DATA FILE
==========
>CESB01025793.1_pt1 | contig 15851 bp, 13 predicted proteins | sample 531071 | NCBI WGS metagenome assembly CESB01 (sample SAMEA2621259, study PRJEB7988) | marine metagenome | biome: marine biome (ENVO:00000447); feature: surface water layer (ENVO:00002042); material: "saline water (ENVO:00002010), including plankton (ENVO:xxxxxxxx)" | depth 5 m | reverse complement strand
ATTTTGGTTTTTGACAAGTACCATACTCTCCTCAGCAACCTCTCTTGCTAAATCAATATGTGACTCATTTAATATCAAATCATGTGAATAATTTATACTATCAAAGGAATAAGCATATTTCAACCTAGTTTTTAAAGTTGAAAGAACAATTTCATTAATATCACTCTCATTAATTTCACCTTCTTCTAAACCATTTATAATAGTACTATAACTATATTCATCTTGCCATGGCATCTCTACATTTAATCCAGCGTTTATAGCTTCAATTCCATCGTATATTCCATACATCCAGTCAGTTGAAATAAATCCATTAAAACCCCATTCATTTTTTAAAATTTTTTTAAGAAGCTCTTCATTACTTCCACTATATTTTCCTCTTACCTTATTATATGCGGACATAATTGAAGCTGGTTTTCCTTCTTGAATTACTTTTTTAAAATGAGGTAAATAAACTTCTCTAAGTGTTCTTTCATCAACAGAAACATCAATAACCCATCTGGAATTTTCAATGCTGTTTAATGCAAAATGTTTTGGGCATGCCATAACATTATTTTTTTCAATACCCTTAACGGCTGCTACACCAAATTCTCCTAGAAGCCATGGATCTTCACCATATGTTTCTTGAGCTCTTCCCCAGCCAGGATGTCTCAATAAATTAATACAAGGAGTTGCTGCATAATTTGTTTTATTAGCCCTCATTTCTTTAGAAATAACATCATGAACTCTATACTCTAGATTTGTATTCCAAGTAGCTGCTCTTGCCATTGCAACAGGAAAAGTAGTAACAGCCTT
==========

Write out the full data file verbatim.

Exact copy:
>CESB01025793.1_pt1 | contig 15851 bp, 13 predicted proteins | sample 531071 | NCBI WGS metagenome assembly CESB01 (sample SAMEA2621259, study PRJEB7988) | marine metagenome | biome: marine biome (ENVO:00000447); feature: surface water layer (ENVO:00002042); material: "saline water (ENVO:00002010), including plankton (ENVO:xxxxxxxx)" | depth 5 m | reverse complement strand
ATTTTGGTTTTTGACAAGTACCATACTCTCCTCAGCAACCTCTCTTGCTAAATCAATATGTGACTCATTTAATATCAAATCATGTGAATAATTTATACTATCAAAGGAATAAGCATATTTCAACCTAGTTTTTAAAGTTGAAAGAACAATTTCATTAATATCACTCTCATTAATTTCACCTTCTTCTAAACCATTTATAATAGTACTATAACTATATTCATCTTGCCATGGCATCTCTACATTTAATCCAGCGTTTATAGCTTCAATTCCATCGTATATTCCATACATCCAGTCAGTTGAAATAAATCCATTAAAACCCCATTCATTTTTTAAAATTTTTTTAAGAAGCTCTTCATTACTTCCACTATATTTTCCTCTTACCTTATTATATGCGGACATAATTGAAGCTGGTTTTCCTTCTTGAATTACTTTTTTAAAATGAGGTAAATAAACTTCTCTAAGTGTTCTTTCATCAACAGAAACATCAATAACCCATCTGGAATTTTCAATGCTGTTTAATGCAAAATGTTTTGGGCATGCCATAACATTATTTTTTTCAATACCCTTAACGGCTGCTACACCAAATTCTCCTAGAAGCCATGGATCTTCACCATATGTTTCTTGAGCTCTTCCCCAGCCAGGATGTCTCAATAAATTAATACAAGGAGTTGCTGCATAATTTGTTTTATTAGCCCTCATTTCTTTAGAAATAACATCATGAACTCTATACTCTAGATTTGTATTCCAAGTAGCTGCTCTTGCCATTGCAACAGGAAAAGTAGTAACAGCCTT